It has been suggested to routinely perform an echocardiography in elderly patients with hip fractures [21]. Some authors have reported a benefit of routine echocardiography on mortality after hip fracture surgery [22], where others have not [23, 24]. Screening all hip fracture patients with transthoracic echocardiography (TTE) identified in 8% of patients significant aortic stenosis. Conversely severe aortic stenosis is no contraindication for surgery and does not influence early mortality [25, 26]. Another study found that preoperative TTE leads to an increased delay to surgery [9]. Delay to surgery is associated with worse outcome after hip fracture surgery [5, 23, 27, 28, 29, 30]. Furthermore, TTE screening has cost implications, as this needs to be a continuously available service. There are no recommendations available from randomized controlled trials on the use of TTE screening in a hip fracture population. One retrospective matched-control study showed lower postoperative and 1-year mortality rates after focused TTE screening in a hip fracture population [22]. Unclear is whether these patients were only intermediate risk patients or also high risk patients and what their functional capacity was. Screening patients with a high chance of pathology is more logical than screening all hip fracture patients, therefore in the low risk group is TTE screening probably not useful and second not indicated by the ACC/AHA guideline.

A preoperative cardiac consultation rarely affects surgical management, but may influence anesthesiologic management, especially cardiovascular and fluid management after non-invasive testing with TTE in high risk or intermediate risk patients with low METs. The ACC/AHA guideline recommendation is level B evidence and is merely based on dobutamine stress echocardiography which is rarely used in the hip fracture population. Instead, bedside echocardiography without stress testing is performed to report on global cardiac and valvular function and volume status. The guideline states that non-invasive cardiac testing is reasonable for intermediate risk patients with < 4 METs if it will change patient management. As a result of this, TTE is probably most frequently overused in the intermediate risk group. Other indications for preoperative TTE are new developed dyspnoea without known aetiology or decompensated heart failure [31]. A study showed that TTE in accordance with the ACC/AHA guideline in only 14% of patients revealed disease with the potential to modify anesthesia or medical management [32]. If non-invasive cardiac testing like TTE prior to surgery is indicated, this should be performed without delay to surgery.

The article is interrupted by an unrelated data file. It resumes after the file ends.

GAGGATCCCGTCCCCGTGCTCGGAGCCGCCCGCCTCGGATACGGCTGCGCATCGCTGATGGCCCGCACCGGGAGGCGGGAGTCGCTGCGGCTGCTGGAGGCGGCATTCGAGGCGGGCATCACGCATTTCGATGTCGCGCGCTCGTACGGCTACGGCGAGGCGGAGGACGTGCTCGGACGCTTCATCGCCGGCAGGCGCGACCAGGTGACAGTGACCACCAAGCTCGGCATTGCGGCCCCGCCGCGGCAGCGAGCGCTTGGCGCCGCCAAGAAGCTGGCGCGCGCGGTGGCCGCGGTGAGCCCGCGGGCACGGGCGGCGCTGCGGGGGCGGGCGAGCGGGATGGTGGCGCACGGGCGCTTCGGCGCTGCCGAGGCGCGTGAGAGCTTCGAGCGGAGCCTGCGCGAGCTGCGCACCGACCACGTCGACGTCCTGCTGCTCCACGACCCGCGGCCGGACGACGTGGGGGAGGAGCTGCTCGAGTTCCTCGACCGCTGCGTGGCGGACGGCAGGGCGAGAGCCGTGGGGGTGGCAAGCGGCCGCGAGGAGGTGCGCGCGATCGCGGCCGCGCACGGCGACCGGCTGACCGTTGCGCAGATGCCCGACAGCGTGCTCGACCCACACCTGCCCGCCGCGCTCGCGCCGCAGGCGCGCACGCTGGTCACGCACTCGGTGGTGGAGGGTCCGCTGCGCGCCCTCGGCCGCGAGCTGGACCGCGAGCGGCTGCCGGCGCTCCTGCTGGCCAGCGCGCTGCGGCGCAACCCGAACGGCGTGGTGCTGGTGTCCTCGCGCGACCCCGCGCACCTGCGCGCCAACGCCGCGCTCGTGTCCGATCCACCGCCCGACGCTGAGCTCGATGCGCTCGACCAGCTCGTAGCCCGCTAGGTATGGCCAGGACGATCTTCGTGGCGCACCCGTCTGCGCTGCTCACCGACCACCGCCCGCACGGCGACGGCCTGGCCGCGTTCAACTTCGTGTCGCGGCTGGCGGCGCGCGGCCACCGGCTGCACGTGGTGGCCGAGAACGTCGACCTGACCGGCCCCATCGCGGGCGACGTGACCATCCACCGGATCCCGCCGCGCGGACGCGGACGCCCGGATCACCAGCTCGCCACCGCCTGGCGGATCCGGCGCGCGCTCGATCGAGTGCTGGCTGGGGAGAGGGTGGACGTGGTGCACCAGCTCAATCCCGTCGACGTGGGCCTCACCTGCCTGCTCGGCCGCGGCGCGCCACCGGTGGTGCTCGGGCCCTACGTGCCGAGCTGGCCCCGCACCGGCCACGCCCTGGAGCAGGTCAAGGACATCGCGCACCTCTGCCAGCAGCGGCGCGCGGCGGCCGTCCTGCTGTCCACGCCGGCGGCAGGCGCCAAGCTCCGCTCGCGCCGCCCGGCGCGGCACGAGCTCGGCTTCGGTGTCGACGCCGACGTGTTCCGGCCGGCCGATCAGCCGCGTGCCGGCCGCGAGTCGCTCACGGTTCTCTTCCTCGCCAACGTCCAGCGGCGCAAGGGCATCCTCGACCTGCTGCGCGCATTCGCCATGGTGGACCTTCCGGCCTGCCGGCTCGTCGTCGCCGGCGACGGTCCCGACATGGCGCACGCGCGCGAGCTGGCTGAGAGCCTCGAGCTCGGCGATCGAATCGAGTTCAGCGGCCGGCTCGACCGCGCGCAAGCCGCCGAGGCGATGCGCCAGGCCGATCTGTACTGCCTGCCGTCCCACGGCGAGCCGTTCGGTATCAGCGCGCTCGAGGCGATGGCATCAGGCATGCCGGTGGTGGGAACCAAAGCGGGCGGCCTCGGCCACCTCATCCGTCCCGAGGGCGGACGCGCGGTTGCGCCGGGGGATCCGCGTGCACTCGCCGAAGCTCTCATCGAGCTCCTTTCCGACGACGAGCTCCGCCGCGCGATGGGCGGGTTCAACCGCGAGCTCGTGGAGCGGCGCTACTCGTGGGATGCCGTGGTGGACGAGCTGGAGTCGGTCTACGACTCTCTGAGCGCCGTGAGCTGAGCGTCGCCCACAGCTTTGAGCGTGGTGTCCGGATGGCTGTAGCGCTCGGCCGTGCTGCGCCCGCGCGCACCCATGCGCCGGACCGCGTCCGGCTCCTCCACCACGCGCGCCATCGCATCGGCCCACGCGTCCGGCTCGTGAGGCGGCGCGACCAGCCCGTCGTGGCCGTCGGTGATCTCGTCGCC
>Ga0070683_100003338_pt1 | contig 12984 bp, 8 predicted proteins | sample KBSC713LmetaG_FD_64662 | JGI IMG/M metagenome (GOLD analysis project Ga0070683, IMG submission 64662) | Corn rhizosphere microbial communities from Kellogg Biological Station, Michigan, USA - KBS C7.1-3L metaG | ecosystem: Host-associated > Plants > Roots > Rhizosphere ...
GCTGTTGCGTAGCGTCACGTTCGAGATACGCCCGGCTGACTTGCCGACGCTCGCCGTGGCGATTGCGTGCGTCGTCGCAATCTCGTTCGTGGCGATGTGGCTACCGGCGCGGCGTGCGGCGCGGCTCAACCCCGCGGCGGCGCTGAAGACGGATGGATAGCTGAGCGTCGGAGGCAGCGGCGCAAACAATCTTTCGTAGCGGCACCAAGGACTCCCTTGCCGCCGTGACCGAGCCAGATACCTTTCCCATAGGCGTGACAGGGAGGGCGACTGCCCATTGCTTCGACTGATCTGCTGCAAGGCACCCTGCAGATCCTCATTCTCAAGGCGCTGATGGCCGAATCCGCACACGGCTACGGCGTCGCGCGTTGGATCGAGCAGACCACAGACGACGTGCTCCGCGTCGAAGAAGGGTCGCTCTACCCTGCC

Not every form of anesthesia is equally suitable for every geriatric patient [33]. To improve outcome of high risk patients, some intraoperative strategies were studied in the literature. Continuous spinal anesthesia (CSA), with (minimally invasive) hemodynamic monitoring is suggested as alternative anesthesia in the case of severe aortic stenosis with minimal hemodynamic changes intraoperatively in hip fracture patients [34, 35]. CSA compared with combined spinal epidural anesthesia (CSE) showed better sensory blockade level and lower hemodynamic changes in 240 patients following major orthopaedic surgery [36]. According to a Cochrane systematic review, other advanced hemodynamic monitoring strategies, such as esophageal Doppler monitoring, goal-directed hemodynamic treatment (with LiDCO monitor) or Swan Ganz pulmonary-artery catheter in comparison with standard care and conventional fluid management did not show improvement on postoperative outcome after hip fracture surgery [37].